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Re: Multi-server HTTP

From: Anthony Bryan <anthonybryan@gmail.com>
Date: Fri, 2 Oct 2009 18:55:28 -0400
Message-ID: <bb9e09ee0910021555heeefa2coc1960e6387833e3b@mail.gmail.com>
To: "Ford, Alan" <alan.ford@roke.co.uk>
Cc: ietf-http-wg@w3.org, Mark Handley <m.handley@cs.ucl.ac.uk>
On Fri, Oct 2, 2009 at 5:11 AM, Ford, Alan <alan.ford@roke.co.uk> wrote:
> Hi,
>> -----Original Message-----
>> From: Anthony Bryan [mailto:anthonybryan@gmail.com]
>> Sent: 25 September 2009 23:17
>> To: Ford, Alan
>> Cc: Henrik Nordstrom; Mark Nottingham; ietf-http-wg@w3.org; Mark Handley
>> Subject: Re: Multi-server HTTP
>> On Thu, Sep 24, 2009 at 8:23 AM, Ford, Alan <alan.ford@roke.co.uk> wrote:
>> > Henrik's point here goes back to the question of mirroring multiple
>> > files / directory structure. This currently remains un-tackled, but I
>> > think one idea that could be used is the use of a Link: header going to
>> > a form of Metalink that can be used for whole mirrors. Something to come
>> > back to, once the basic concept is clear.
>> Right, nothing so far requires XML though. Do we want to add that dependency?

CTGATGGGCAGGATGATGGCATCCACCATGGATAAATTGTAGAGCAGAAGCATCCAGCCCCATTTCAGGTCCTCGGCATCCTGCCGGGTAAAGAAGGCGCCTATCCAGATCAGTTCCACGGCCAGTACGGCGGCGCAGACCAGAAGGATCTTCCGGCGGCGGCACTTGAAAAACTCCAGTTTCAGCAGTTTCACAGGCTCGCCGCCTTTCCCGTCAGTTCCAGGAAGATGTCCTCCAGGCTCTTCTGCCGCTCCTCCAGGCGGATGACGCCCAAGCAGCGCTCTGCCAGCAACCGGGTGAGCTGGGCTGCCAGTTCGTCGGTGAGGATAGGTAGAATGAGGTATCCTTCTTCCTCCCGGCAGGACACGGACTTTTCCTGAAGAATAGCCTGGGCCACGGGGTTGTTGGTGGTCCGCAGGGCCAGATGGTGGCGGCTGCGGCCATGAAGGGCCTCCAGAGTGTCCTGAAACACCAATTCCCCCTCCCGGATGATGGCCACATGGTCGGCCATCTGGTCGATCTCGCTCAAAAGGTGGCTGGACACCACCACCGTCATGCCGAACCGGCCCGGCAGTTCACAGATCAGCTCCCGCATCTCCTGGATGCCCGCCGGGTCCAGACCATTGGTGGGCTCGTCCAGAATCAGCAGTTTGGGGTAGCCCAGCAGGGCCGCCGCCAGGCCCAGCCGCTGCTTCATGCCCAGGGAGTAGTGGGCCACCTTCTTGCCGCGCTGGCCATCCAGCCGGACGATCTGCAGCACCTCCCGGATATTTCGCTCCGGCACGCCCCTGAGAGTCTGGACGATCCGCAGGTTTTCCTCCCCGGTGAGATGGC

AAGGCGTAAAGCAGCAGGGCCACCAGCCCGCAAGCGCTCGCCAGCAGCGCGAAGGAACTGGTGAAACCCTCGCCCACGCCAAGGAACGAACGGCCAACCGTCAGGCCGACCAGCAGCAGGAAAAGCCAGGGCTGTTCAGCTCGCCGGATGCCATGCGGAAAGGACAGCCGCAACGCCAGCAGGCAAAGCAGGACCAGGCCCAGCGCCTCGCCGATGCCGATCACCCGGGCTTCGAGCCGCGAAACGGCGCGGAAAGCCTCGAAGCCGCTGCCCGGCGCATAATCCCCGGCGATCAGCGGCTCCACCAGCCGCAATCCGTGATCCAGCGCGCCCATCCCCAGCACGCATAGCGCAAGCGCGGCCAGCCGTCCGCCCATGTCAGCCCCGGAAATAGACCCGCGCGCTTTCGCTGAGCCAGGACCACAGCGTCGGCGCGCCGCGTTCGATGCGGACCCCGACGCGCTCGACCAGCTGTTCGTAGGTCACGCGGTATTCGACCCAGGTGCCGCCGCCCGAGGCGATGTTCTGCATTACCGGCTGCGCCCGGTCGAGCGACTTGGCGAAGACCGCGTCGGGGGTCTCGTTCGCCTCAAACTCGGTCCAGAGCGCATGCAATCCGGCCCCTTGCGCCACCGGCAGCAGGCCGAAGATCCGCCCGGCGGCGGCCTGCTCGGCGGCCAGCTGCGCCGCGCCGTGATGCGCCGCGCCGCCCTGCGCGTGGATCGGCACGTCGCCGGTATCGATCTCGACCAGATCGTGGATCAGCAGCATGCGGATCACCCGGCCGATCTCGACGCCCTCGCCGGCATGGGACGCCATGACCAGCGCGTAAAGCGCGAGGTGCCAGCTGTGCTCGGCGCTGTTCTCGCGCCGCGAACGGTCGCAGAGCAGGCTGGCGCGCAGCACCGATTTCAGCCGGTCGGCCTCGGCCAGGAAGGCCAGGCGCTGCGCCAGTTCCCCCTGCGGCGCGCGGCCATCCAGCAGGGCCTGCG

>> I'd like tools like wget & curl to be able to support this (if they
>> choose to) w/o adding extra dependencies unless required.
>> Thoughts?
> Well it would only be an optional extension for mirroring whole directory structures, and wouldn't be a mandatory feature. So I don't see it being too much of a problem to require XML parsing for such an extension. However...
> The alternative is some kind of wildcarded Link: header with a version=1.2 or similar parameter, which can then be compared against a .version file (or similar) on the mirror - putting the version controlling in the publisher's court (which I think is a reasonable assumption to make).

What about something simple(?) like "depth" (or something better
named) where "depth=0" is the default and means ONLY that file is
mirrored. A value of 1 means that file and everything else in the
directory are mirrored. 2 means the directory above, and everything in
it, etc